Why won't sermons go away? I've thought about this a lot recently. My background is full of sermons. I listened (sort of) to them during all my growing up years. I attended seminary, where I was trained to preach sermons. As a professional pastor, I preached hundreds of sermons. All this sermonizing has given me a full perspective on what keeps sermons going year, after year, after year...

Five reasons stand out why sermons aren't going away. That's what I'll be discussing in my next five posts.

Saturday, June 21, 2014

Homosexuality Series Summary

Homosexuality is here to stay. We followers of Jesus Christ must know how to respond appropriately to this issue. Far too often the church falls into the trap of letting culture dictate what we believe about things. As for homosexuality, some Christians have already welcomed it completely, while others act as if all homosexuals are the worst people on the planet. Instead of following our secular culture's path, let's let God direct us through scripture. When we look in the bible we read many helpful principles for how we should deal best with homosexuality. This series is my simple attempt to look at some of these principles. Click on any link below to read the article:

1. God Loves Homosexuals
2. We Must Love Homosexuals
3. We All Sin Every Day
4. Homosexuals Are Individuals
5. Homosexuality Is Sin (the Action, Not the Attraction)
6. Love Does Not Equal Acceptance of Behavior
7. Let's Befriend Homosexuals
8. This Is a Gospel Issue
9. Focus on New Testament Passages
10. We Must Not Give In On Homosexuality

Thursday, June 12, 2014

10. We Must Not Give In On Homosexuality

In this blog post title the word "We" refers to the church. We simply cannot afford to give in on this issue.

It saddens me a great deal that many Christians have already caved. Several large denominations have recently given approval to the gay lifestyle (as if denominations have the right to do this). It amounts to a surrender to societal pressures and political correctness. It stems from allowing feelings to trump scripture.

As Christ's followers, we cannot afford to follow this cultural trend. The gospel itself is at stake. I do not consider this hyperbole.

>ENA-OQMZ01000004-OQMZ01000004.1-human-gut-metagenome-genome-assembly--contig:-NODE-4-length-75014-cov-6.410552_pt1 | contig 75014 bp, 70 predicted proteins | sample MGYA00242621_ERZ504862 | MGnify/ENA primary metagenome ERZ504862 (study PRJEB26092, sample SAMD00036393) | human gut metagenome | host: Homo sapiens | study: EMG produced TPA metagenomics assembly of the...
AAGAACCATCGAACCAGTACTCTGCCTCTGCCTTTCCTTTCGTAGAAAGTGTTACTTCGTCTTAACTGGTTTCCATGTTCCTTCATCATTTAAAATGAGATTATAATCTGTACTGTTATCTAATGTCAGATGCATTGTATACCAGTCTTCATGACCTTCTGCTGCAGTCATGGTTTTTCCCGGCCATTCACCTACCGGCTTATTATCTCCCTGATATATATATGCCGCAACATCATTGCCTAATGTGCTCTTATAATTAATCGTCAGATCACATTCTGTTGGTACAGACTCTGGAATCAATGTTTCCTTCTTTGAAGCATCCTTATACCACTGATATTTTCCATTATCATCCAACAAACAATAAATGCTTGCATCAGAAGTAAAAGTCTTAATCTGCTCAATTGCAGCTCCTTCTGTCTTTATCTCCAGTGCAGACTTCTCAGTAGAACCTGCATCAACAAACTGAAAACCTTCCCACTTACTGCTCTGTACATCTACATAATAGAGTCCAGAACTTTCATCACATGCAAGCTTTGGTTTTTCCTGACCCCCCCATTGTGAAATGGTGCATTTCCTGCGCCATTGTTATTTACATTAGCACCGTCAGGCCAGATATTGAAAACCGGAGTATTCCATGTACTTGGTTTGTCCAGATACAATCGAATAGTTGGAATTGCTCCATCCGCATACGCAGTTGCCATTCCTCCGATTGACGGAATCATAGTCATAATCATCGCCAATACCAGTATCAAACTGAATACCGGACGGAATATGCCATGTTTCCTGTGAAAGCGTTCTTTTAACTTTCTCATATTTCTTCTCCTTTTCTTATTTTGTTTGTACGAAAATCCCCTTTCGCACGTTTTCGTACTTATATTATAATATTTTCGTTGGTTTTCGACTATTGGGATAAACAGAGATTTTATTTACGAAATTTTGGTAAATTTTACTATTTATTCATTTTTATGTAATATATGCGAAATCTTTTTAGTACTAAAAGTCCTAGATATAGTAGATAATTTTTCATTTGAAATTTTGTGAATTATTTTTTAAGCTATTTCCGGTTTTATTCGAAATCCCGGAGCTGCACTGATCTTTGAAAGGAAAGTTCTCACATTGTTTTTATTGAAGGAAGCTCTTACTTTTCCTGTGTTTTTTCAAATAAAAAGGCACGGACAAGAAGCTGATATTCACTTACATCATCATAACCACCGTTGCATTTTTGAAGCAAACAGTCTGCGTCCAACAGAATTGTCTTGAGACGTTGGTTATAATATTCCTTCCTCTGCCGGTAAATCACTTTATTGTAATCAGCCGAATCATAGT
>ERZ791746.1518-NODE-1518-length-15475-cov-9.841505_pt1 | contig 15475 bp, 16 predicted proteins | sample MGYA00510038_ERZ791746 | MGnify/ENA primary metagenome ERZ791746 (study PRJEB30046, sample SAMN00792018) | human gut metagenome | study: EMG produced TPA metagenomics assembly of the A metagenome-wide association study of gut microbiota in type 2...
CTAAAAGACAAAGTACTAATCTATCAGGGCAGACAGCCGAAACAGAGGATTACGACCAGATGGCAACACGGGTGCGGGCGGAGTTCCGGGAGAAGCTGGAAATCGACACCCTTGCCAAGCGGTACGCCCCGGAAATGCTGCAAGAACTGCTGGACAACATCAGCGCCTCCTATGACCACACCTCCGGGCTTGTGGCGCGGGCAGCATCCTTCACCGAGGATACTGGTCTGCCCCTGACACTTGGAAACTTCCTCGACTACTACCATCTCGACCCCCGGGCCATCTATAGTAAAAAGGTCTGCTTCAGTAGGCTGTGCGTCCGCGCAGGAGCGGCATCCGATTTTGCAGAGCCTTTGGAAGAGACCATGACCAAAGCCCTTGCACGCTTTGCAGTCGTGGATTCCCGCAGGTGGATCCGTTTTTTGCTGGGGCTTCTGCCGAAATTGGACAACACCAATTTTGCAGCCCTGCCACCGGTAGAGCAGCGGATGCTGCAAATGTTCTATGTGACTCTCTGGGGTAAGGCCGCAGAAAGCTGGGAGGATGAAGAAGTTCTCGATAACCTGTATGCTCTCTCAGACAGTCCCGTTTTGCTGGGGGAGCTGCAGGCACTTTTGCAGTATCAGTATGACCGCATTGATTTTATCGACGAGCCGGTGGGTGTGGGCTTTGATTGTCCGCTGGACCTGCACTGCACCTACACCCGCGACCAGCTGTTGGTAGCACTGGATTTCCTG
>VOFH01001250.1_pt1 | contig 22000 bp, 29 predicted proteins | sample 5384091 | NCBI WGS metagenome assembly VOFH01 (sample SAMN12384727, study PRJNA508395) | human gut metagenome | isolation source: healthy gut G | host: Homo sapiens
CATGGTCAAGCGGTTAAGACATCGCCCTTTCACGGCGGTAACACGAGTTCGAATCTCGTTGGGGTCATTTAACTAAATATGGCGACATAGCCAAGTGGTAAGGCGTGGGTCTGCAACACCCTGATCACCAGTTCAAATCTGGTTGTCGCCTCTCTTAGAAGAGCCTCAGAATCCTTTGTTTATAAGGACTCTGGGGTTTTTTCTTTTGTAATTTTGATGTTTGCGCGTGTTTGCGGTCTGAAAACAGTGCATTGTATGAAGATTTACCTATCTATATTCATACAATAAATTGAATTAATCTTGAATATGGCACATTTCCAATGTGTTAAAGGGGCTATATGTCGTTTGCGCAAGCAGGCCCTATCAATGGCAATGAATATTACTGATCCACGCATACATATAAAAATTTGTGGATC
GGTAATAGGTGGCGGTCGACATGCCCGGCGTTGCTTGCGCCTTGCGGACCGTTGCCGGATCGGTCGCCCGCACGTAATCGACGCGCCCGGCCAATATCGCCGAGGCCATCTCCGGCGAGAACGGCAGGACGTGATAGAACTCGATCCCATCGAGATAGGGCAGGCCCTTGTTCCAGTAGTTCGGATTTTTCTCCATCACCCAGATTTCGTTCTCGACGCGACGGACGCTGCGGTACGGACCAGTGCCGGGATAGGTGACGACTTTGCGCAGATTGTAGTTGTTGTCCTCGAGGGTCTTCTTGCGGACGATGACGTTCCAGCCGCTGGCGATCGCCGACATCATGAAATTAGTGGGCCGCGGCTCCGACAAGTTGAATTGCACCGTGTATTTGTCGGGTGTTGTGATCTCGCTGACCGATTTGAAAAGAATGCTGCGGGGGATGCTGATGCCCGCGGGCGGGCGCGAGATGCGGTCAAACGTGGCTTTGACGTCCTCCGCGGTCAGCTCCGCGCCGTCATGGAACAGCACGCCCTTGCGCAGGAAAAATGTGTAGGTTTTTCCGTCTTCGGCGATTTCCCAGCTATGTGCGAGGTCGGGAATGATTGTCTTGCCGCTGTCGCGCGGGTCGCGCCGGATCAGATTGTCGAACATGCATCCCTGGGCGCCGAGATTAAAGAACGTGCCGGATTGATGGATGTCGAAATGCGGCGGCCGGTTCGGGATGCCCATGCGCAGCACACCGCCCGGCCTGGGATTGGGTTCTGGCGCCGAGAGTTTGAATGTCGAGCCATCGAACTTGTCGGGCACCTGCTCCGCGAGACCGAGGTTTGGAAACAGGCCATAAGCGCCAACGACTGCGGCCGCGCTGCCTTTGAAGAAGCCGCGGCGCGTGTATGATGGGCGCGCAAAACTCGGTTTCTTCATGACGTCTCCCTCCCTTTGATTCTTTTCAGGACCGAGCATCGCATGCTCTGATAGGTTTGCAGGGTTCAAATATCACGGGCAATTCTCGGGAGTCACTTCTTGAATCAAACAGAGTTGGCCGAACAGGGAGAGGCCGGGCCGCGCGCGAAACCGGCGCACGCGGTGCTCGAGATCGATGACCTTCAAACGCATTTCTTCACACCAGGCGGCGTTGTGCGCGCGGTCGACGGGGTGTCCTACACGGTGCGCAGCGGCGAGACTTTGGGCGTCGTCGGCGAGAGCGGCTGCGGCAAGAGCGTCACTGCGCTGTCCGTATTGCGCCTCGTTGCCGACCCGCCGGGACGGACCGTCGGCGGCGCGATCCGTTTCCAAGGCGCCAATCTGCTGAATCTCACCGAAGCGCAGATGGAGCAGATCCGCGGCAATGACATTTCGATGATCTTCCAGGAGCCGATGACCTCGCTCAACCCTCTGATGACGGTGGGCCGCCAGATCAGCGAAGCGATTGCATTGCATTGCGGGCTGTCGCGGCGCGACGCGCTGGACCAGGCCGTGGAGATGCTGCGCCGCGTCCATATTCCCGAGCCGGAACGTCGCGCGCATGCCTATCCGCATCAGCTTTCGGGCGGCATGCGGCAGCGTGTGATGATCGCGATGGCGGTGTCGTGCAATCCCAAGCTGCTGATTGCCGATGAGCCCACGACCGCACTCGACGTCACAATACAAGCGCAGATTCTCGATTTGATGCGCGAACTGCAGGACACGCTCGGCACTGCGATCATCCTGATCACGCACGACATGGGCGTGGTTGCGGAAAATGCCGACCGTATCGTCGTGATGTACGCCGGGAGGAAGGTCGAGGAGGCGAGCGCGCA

Why is the gospel at stake? Let me clarify. The truth of the gospel is not at stake; God has made it true. This will never change. However, our understanding of the gospel is at stake. For most of us the gospel was transmitted to us by someone else. We heard it through the medium of speech. However, we know it to be true because of what we read in the bible. Additionally, the Holy Spirit testifies to our hearts that what we read about the gospel in the scriptures is true.

The bible is a book of words. Words have meaning. Sentences and especially paragraphs have even more meaning. The scripture writers did not intend to be confusing. They wrote in a straightforward manner with an intention that those reading it and listening to it being read would understand it. Why else write anything?

The bible is clear on the gospel. We can easily understand what it says. The bible is also clear on homosexuality. Like the gospel, we can easily understand what the scriptures say about the gay lifestyle.

In order to say that homosexuality is valid, Christians have to say that the bible is not actually clear on homosexuality. I already had one commenter on this blog series say that. My response: poppycock. The wording is clear enough for a middle school student to understand it. In fact, the bible is as clear on homosexuality as it is on the gospel.